Arts and Entertainment

Paul McCartney's first work for dance may be the most satisfying of his classical pieces – but then, he's been composing for the dance all his life, in a way.

Obituary: Leon Barzin

ALMOST A century after his birth, Leon Barzin's name might not mean much to younger generations of concert-goers, though it is a by-word for elegant, precise technique among his fellow conductors, among whom his influence will be felt for decades to come. Barzin was also, decades back, one of the first musicians to point to the importance of concentrating on the "outreach" to local communities that has now become a part of the survival technique of embattled orchestras everywhere.

Arts: Birthday brilliance at NYCB

No other company in the world could do it. To celebrate its 50 years, New York City Ballet is presenting a breathtaking showcase season of 100 ballets.

Dance: Raw power

PACIFIC NORTHWEST BALLET SADLER'S WELLS LONDON

Dance to the music of time; The Books Interview

A literary late-starter, Joan Brady caught up fast. So why does she shun books?

Pictures: The ghastly world of Ogdred Weary

The dark, appallingly funny works of Edward Gorey are finally being published in Britain. Not before time, says Ian Irvine, who met the septuagenarian genius, balletomane and recluse at his house on Cape Cod

American Times: New York - First prize: a night out with Norman

THE MODEL is doing her best. The lighting in the ballroom of Manhattan's Pierre Hotel isn't helping and the 200 guests at the fund- raising gala for the American-Italian Cancer Foundation seem underwhelmed by the flowing brown shawl she is showing.

Drag queens fix it for gym

Aerobics classes in the US get ever more bizarre as they fight for new members

Obituary: Nina Youshkevitch

THE RESPECTED New York City-based ballet teacher Nina Youshkevitch was a rare remaining direct link with the legacy of the great choreographer Bronislava Nijinska. She was a protegee of Nijinska both as dancer and as teacher.

West Side stories

Loan sharks and delis, drug dealers and bookies, Puerto Ricans and Poles ... the colourful neighbourhood of novelist Douglas Kennedy's Sixties childhood has all but vanished thanks to gentrification and `zero tolerance'. Here, he looks back and questions the price we pay for our clean streets and safe lives

The night I stepped on Darcey's toes

Such a sweet girl, that Darcey Bussell. Just don't mention her father. Or Sylvie Guillem. By John Walsh

Dance: City slickers

NEW YORK BALLET STARS QUEEN ELIZABETH HALL LONDON

Dance: For Tharp! read sharp!

BACK IN 1969, the buzzword was that anyone could do anything. Andy Warhol said everyone could be famous for 15 minutes. People who couldn't hold a paintbrush displayed their own spatter paintings on their walls. And Twyla Tharp declared that Joe Ordinary was capable of performing a piece of her choreography for 11 seconds. Eleven seconds precisely. She'd had this beatific dream, lying blissed out on a grassy hillside (it was the 1960s, remember), and conceived the notion of a dancework composed of 100 phrases of movement. They could be performed in sequence, to make a long piece, or all at the same time, to make a very short one: an eruption of dense activity, 11 seconds from start to finish. And the dancers could learn the wherewithal in one afternoon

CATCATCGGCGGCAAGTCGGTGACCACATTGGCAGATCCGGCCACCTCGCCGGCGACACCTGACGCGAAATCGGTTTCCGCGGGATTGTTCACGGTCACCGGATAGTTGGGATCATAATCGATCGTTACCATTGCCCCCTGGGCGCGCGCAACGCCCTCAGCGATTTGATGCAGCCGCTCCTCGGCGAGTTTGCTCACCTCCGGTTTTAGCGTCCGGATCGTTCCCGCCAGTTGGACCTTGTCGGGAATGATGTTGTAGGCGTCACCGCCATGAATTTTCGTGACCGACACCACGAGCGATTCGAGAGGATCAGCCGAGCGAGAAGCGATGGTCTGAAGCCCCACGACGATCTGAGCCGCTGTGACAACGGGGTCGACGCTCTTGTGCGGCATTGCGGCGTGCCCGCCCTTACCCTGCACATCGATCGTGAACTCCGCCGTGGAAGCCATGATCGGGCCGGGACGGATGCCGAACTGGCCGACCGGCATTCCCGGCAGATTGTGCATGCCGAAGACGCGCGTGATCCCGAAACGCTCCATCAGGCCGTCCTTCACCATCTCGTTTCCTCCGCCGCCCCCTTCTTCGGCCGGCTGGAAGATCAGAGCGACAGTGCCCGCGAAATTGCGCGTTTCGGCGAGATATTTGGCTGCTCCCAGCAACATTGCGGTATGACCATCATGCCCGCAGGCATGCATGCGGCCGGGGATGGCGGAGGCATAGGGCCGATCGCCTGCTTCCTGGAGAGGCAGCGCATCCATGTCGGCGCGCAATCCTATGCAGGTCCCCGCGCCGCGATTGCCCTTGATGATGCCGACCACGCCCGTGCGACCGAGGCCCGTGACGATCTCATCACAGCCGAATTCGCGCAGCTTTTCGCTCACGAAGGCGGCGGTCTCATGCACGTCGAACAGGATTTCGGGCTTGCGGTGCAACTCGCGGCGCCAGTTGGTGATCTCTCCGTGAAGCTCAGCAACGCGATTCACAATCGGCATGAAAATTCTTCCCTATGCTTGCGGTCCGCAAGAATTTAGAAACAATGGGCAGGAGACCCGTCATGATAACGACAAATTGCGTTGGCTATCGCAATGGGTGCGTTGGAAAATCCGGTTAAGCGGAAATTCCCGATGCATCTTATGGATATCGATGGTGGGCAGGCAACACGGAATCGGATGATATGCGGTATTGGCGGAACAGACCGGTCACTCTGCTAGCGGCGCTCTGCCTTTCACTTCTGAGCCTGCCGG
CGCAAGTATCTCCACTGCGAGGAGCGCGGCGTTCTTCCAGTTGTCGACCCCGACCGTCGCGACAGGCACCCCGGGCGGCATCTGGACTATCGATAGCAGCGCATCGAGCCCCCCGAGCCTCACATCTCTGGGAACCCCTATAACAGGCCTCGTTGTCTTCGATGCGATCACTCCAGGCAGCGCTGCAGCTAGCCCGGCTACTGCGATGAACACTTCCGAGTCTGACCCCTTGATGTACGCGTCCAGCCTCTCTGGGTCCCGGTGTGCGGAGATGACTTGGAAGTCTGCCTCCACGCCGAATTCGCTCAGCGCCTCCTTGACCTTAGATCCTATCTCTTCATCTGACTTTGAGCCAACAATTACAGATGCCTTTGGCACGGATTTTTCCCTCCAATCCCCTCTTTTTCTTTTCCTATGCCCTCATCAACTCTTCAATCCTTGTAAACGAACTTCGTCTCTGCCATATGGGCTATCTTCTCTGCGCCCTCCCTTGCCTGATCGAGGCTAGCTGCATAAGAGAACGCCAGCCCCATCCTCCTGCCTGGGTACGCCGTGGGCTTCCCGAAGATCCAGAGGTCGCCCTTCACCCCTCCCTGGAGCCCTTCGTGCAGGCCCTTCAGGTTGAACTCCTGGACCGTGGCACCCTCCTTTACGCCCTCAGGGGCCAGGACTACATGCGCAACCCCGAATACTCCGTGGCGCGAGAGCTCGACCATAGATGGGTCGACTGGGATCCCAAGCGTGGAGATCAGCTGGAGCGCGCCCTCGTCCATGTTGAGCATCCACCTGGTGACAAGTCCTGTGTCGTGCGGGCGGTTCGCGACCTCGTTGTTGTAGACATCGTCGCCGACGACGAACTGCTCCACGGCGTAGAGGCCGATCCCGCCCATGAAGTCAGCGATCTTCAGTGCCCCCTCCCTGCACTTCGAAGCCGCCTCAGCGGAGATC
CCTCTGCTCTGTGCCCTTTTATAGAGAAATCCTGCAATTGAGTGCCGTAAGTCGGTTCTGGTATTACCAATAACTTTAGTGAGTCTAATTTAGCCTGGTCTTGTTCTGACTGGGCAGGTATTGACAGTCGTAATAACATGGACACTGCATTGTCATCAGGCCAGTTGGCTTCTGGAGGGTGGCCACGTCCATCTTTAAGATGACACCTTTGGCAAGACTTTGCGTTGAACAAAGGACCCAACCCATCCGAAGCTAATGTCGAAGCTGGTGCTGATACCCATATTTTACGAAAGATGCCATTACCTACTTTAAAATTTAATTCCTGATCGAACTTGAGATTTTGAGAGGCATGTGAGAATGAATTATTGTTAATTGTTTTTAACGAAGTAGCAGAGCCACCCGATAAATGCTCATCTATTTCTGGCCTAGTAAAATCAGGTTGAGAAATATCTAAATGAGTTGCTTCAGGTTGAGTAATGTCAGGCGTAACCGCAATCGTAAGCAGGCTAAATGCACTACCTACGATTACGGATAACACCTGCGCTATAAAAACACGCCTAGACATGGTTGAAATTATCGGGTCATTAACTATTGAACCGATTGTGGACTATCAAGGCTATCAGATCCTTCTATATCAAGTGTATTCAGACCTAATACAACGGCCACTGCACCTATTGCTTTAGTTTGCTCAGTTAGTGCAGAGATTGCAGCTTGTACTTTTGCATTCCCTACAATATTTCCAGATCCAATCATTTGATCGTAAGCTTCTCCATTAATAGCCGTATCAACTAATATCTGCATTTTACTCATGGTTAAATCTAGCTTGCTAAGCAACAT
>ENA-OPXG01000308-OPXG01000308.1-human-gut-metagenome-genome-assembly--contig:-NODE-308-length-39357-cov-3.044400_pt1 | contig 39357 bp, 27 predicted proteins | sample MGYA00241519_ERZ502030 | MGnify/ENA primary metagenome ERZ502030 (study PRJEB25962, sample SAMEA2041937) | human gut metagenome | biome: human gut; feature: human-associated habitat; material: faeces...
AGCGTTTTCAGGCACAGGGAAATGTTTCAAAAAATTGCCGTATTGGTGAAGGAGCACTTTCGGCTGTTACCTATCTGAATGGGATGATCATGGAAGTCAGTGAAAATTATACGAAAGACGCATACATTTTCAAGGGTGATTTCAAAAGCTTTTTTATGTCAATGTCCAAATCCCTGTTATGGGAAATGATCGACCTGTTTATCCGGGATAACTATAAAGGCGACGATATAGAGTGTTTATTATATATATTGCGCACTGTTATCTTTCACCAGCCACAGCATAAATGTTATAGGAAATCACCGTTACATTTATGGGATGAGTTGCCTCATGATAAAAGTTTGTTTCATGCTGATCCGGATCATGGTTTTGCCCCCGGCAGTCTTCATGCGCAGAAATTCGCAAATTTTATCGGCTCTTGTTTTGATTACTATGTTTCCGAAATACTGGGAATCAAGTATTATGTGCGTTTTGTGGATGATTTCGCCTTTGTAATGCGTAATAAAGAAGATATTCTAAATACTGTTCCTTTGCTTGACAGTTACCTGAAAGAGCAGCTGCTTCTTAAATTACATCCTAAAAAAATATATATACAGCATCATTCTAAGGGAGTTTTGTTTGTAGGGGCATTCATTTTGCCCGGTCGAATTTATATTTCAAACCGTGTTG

Dance: A taste of the Big Apple corps

We don't get the New York City Ballet in London. It would cost a fortune to import them, and an impresario could only make it pay (and keep things affordable) if London had a 3,000-seater venue to put them in.

At last, someone benefits from the bright lights

American Times new york

Classical Music: MUSIC ON RADIO 3

The idea of ballet on radio is, of course, a paradox - and potentially a risible one. Granted, scenarios can be narrated and recordings of dance scores played - as in the fondly remembered Cormac Rigby's exquisitely high camp Royal Repertoire series of the Seventies. Granted, new productions and revivals can be reviewed in Radio 3's Nightwaves or Radio 4's Front Row. But as to conveying the direct experience ...
Voices
Barn owls are among species that could be affected
charity appeal
Sport
After another poor series in Sri Lanka, Alastair Cook claimed all players go through a lean period
cricket
Arts and Entertainment
a clockwork orange, stanley kubrick
film
Sport
Two christmas trees ,Moonbeam (2L), Moonchester (2R) and Santa Claus outside the Etihad Stadium